Posted by ScottHiker, 06-16-03
I used to perform land surveys (and bag 14'rs) in the high country of Colorado many years back. Lightning was a constant problem when above timberline. In the rockies, daily thunderstorms are the norm during July/August. The way we used to approach it was to get up early and start with a moderate pace up the mountain. As we got higher and higher we would either go faster (if clouds were forming) or ease up a bit (if sky was clear). As a rule, we wanted to be coming down no later than 1pm (unless the sky was very clear). There were a few times (during work situations) when we got stuck at 13,000+ feet waiting for a helicopter ride down as bad weather rolled in. Our instruments began to buzz and our radios were immediately turned off. Being near lightning charged areas also causes an ozone taste/smell that is very similar in sensation to having a cavity drilled out by the dentist. In any event, you never want to expose your loved ones to this experience. Get up early and if clear relax on top of the peak, otherwise get down before the clouds build up.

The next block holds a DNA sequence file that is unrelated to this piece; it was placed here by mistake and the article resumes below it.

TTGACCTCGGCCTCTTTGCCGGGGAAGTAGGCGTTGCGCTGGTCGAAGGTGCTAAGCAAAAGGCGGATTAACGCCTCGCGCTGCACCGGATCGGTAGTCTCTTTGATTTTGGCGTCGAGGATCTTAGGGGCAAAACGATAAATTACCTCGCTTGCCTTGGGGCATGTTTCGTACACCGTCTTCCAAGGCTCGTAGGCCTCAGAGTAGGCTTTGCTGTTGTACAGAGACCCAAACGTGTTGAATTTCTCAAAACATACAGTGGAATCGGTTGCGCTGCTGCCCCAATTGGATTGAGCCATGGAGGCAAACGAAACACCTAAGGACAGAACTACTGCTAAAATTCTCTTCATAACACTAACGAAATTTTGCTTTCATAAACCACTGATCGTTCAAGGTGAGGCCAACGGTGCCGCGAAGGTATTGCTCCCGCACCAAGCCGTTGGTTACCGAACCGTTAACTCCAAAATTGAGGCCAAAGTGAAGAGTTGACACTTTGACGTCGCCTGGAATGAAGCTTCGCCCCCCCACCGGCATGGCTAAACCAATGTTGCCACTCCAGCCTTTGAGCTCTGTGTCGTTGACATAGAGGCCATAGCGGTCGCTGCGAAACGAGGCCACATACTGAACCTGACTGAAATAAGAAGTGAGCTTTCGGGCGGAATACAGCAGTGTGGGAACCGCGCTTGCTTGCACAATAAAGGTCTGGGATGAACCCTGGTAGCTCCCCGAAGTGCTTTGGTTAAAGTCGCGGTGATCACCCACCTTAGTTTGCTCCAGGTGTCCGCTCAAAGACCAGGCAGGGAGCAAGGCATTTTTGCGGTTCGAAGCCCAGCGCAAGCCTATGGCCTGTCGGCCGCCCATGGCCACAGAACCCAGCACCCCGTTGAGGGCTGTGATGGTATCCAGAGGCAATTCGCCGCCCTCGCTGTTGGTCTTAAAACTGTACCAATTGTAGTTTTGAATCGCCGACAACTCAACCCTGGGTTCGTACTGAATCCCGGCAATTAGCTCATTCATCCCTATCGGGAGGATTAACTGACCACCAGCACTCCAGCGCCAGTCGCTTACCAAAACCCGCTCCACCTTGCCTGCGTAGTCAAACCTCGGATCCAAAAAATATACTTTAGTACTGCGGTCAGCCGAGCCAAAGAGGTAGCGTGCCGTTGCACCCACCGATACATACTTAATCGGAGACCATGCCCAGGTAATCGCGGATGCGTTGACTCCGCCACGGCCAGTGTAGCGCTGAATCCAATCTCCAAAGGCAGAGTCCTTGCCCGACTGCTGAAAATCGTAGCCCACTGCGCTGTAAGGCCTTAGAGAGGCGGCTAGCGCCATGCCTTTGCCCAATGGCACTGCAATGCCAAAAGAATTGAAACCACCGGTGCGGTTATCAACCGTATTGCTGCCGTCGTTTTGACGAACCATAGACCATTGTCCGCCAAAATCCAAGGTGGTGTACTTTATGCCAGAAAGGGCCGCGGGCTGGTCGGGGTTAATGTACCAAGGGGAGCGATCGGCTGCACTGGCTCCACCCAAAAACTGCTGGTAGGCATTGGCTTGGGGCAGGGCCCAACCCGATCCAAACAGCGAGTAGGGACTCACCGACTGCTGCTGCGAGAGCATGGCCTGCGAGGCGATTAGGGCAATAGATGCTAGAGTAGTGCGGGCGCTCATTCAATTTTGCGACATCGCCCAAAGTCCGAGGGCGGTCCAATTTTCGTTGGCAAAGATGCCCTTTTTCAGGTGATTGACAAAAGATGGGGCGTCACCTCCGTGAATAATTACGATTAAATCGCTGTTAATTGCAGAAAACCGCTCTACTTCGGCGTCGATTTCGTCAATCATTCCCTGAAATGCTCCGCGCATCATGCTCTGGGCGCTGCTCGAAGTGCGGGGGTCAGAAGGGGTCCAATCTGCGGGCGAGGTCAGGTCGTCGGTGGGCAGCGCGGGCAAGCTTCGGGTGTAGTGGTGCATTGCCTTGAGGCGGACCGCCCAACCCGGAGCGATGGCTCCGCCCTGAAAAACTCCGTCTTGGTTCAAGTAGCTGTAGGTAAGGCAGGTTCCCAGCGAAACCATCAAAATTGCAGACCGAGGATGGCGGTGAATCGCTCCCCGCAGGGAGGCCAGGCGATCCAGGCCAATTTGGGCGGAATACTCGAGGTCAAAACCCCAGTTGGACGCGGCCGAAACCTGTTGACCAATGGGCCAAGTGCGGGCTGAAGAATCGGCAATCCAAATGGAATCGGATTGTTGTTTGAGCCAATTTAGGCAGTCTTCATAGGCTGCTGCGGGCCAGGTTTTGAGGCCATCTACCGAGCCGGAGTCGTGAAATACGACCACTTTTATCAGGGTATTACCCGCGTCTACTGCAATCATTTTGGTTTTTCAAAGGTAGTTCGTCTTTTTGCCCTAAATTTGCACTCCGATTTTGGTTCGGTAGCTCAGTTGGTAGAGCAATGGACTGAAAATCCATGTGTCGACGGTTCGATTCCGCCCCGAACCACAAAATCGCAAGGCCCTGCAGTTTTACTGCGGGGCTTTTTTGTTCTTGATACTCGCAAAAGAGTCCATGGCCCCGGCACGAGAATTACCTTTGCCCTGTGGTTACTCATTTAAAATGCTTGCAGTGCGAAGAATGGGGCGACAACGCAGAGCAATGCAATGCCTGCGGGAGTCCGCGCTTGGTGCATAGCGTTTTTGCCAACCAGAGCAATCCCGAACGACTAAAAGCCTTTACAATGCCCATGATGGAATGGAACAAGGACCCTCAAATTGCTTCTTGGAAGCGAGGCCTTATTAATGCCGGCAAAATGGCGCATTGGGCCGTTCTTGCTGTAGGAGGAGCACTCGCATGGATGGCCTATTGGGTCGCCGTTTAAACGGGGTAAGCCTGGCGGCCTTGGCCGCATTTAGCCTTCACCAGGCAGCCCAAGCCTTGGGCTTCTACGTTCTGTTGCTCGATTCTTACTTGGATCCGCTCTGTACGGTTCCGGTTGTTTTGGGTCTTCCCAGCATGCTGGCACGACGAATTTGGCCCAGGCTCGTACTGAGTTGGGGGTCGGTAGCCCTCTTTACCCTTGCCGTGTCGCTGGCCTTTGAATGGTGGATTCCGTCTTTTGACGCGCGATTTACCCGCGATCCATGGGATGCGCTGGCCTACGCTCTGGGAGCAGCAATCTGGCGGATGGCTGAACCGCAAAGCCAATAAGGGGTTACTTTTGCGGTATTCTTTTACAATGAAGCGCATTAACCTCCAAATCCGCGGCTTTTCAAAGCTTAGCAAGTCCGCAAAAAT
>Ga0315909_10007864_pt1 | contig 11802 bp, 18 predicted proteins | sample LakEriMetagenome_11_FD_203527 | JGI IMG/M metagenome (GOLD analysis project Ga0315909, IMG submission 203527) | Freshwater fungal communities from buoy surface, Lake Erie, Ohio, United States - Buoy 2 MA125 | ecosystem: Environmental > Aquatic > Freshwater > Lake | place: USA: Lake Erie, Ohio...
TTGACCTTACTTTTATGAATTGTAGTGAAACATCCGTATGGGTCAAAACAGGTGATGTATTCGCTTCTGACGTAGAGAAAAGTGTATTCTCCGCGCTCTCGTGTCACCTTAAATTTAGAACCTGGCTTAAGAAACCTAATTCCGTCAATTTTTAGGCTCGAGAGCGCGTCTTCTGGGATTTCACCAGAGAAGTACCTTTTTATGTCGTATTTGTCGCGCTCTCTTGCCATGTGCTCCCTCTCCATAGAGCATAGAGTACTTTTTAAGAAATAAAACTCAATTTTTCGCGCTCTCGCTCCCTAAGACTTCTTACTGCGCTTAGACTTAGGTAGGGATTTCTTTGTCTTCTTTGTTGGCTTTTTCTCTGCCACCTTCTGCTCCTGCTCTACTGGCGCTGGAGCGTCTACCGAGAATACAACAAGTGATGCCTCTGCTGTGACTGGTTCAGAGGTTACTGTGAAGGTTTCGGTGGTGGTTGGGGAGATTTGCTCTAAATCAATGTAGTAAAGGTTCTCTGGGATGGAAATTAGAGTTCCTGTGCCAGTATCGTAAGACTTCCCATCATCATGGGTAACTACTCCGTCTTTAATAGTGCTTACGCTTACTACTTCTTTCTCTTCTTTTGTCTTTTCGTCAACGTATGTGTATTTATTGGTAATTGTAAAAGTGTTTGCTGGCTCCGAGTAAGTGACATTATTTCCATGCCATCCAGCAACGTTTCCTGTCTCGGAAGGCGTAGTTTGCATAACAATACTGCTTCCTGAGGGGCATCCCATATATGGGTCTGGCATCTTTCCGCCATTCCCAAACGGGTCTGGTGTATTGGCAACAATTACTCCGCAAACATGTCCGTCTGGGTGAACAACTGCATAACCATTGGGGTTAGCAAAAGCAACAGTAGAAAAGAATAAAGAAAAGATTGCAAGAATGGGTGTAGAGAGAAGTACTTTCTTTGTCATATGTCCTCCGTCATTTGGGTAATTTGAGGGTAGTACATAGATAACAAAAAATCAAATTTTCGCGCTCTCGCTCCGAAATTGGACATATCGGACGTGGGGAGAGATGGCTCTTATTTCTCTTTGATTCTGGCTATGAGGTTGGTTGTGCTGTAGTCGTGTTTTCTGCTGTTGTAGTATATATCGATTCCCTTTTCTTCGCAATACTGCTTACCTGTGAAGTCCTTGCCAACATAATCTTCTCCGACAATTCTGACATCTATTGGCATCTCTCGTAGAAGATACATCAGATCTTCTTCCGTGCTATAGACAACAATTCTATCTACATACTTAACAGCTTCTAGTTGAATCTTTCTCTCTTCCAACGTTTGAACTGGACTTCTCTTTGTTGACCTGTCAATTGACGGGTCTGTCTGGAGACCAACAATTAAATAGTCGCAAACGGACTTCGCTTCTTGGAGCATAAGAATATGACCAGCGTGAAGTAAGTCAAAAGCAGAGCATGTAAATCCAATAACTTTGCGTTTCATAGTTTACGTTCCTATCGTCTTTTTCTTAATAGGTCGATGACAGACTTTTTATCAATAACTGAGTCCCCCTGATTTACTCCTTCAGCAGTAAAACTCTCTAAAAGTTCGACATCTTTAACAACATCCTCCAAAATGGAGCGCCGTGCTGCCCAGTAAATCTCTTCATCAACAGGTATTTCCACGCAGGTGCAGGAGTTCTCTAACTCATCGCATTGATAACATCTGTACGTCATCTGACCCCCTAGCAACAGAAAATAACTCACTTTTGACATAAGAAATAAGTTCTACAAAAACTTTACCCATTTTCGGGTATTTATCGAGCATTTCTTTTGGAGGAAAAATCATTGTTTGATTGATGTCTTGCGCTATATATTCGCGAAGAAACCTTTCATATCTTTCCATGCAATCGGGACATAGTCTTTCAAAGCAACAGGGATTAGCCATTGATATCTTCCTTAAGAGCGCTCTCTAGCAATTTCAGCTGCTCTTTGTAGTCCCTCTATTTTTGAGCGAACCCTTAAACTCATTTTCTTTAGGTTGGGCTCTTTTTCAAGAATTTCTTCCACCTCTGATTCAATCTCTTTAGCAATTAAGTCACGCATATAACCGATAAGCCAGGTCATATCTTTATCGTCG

Posted by TomC, 06-18-03
As Throcker mentioned on the Death on Whitney post, the hut sign says not to take shelter inside during a lightning storm. All those steel lightning rods and metal roof attract lightning, even though it says inside not to remove the wood floor (implying some protection if you are not touching the walls)

Posted by Jimbo, 06-18-03